I don't believe LIUNA has ever been serious about pursuing a business plan that doesn't rely on government largesse.

Another capitalist wrote: "If you put everyone in a room and leave personal agendas at the door, I'm sure we could find a solution within 30 days."

That's exactly what the ad hoc committee was supposed to do. Then LIUNA boosted its price per square foot into the stratosphere and Council panicked and withdrew from the offer before waiting to see the independent assessment.

The bottom line is that Lister is a poor candidate for Class A office space (ceilings too low), but an excellent candidate for residential development with commercial on the main floor.

Again, other developers have expressed plenty of interest in the building and several architects have weighed in, so I think it's safe to conclude this is economically viable.

In the meantime, LIUNA has nothing to lose by hard bargaining. The city refuses to enforce property standards by-laws, and public demand to do something about Lister is a constant pressure on the city to resolve it somehow.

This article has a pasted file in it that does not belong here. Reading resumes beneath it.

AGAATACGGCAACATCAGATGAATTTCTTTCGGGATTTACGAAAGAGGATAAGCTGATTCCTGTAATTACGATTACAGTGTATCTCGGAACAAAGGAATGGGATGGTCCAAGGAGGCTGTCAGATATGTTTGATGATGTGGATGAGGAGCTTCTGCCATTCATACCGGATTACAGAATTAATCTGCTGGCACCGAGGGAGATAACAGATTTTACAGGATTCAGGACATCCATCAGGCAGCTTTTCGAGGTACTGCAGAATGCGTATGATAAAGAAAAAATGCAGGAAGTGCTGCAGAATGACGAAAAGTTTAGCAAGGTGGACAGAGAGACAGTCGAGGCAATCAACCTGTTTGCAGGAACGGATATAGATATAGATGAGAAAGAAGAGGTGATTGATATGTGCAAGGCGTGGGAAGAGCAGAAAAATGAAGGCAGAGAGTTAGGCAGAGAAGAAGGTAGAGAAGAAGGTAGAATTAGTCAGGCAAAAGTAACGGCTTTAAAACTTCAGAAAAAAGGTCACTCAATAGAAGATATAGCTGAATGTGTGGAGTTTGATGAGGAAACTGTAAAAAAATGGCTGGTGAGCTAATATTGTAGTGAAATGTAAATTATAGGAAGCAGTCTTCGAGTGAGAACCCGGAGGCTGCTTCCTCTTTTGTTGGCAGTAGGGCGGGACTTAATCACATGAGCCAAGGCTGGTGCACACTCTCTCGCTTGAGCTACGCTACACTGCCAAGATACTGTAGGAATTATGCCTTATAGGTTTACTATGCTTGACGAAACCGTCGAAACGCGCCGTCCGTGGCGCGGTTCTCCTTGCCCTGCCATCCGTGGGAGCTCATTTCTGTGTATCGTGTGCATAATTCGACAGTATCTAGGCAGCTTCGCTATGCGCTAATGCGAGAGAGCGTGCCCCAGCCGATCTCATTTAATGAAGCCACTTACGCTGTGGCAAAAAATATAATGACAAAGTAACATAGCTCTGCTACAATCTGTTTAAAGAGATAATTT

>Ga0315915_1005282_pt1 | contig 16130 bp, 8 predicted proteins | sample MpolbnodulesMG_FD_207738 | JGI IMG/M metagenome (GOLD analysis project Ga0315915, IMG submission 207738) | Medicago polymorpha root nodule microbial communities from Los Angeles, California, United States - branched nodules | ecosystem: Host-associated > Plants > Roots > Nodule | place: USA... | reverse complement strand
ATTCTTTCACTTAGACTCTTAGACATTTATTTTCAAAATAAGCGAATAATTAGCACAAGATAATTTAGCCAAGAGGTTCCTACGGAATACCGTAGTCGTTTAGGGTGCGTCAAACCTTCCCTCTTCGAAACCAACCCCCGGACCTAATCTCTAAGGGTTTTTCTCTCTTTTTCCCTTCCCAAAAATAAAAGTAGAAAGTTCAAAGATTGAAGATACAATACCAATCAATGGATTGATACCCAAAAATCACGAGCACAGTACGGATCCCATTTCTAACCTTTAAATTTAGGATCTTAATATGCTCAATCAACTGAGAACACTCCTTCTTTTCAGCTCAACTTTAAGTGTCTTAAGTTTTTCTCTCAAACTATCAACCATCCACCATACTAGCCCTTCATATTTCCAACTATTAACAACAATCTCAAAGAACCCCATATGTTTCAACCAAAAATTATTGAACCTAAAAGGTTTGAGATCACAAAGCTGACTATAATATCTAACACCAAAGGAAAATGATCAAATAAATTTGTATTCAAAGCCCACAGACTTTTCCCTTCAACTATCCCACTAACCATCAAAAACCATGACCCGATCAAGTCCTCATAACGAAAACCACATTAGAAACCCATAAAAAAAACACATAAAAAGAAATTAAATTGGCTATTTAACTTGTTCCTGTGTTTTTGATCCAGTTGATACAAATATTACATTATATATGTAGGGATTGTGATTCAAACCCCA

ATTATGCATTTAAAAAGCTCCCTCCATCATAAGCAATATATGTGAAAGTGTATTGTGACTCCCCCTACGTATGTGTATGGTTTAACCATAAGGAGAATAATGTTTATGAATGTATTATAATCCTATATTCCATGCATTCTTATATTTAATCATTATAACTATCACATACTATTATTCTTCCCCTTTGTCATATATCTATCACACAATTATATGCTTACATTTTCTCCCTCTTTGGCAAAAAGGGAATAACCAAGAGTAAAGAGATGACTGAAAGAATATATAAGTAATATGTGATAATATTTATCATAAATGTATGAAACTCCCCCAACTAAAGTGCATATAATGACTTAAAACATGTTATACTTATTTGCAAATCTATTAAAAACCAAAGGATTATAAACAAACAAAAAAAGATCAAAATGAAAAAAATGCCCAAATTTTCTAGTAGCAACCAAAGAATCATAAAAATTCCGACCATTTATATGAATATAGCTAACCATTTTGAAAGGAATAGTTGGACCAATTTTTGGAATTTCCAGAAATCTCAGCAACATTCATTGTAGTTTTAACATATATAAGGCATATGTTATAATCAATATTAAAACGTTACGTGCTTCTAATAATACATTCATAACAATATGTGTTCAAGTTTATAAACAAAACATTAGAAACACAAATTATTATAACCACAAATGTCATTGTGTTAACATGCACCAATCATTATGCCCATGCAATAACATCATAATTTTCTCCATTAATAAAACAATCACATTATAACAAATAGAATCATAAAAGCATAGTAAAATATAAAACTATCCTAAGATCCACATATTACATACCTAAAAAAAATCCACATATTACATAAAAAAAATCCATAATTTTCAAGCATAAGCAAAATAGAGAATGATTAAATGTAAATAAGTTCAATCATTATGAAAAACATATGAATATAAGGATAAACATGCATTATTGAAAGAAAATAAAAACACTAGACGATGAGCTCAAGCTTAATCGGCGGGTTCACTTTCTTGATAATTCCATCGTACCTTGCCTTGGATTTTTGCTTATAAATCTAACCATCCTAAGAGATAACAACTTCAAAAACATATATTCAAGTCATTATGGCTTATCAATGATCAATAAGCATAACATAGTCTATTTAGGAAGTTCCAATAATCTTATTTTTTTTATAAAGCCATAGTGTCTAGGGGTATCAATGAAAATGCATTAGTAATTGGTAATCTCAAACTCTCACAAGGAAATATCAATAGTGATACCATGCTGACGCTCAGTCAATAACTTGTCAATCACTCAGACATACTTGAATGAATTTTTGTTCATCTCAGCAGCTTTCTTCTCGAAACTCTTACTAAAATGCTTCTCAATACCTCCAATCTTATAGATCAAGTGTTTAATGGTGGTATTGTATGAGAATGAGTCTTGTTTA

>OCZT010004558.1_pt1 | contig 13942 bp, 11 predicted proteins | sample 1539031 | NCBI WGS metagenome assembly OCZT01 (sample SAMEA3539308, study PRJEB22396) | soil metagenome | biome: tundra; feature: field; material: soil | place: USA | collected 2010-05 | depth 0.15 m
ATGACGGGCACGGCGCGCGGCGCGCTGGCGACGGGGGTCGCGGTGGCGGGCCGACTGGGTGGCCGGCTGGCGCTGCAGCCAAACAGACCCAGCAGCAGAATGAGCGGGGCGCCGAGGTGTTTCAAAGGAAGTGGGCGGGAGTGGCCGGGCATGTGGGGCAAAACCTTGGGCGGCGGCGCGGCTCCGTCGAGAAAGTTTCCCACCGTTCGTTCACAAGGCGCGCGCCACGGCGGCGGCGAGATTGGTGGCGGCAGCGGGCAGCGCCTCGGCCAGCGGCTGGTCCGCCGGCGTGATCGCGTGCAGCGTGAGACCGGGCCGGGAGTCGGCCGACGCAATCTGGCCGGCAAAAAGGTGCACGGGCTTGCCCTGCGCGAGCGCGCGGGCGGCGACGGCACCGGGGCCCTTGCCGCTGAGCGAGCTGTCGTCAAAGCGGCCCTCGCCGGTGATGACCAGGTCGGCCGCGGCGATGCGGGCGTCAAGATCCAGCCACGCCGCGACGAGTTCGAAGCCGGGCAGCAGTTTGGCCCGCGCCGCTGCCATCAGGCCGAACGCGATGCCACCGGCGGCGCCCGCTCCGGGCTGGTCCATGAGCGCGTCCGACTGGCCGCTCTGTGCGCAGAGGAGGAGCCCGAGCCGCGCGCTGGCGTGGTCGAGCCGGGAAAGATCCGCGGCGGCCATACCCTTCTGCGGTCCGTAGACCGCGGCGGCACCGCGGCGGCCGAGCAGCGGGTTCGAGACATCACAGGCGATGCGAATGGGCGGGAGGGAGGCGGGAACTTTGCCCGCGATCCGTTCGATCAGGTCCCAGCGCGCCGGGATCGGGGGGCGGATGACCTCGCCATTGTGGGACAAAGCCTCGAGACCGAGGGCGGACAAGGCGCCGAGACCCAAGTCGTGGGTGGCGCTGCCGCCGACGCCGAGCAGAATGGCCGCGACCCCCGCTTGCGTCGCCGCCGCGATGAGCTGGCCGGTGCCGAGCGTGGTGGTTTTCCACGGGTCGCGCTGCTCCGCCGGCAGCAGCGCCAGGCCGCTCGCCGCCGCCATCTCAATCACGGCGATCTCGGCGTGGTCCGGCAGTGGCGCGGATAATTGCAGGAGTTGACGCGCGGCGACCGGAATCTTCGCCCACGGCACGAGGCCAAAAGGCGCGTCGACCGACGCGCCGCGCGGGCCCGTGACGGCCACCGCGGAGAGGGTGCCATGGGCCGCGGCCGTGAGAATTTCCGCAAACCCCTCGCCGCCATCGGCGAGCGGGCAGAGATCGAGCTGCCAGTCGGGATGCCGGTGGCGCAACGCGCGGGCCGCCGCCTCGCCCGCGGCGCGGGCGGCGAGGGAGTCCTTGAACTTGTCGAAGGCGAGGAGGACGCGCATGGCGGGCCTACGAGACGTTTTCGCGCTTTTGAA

The city has only a few options, none of them very encouraging:

1) Do nothing and let LIUNA do whatever it wants (probably continued neglect).

2) Hold its nose and sign a deal paying way too much money for more office space in a market already glutted by excess vacancy (reconstruction or restoration option).

3) Expropriate the property and sell it to a developer willing to risk the investment in restoring it.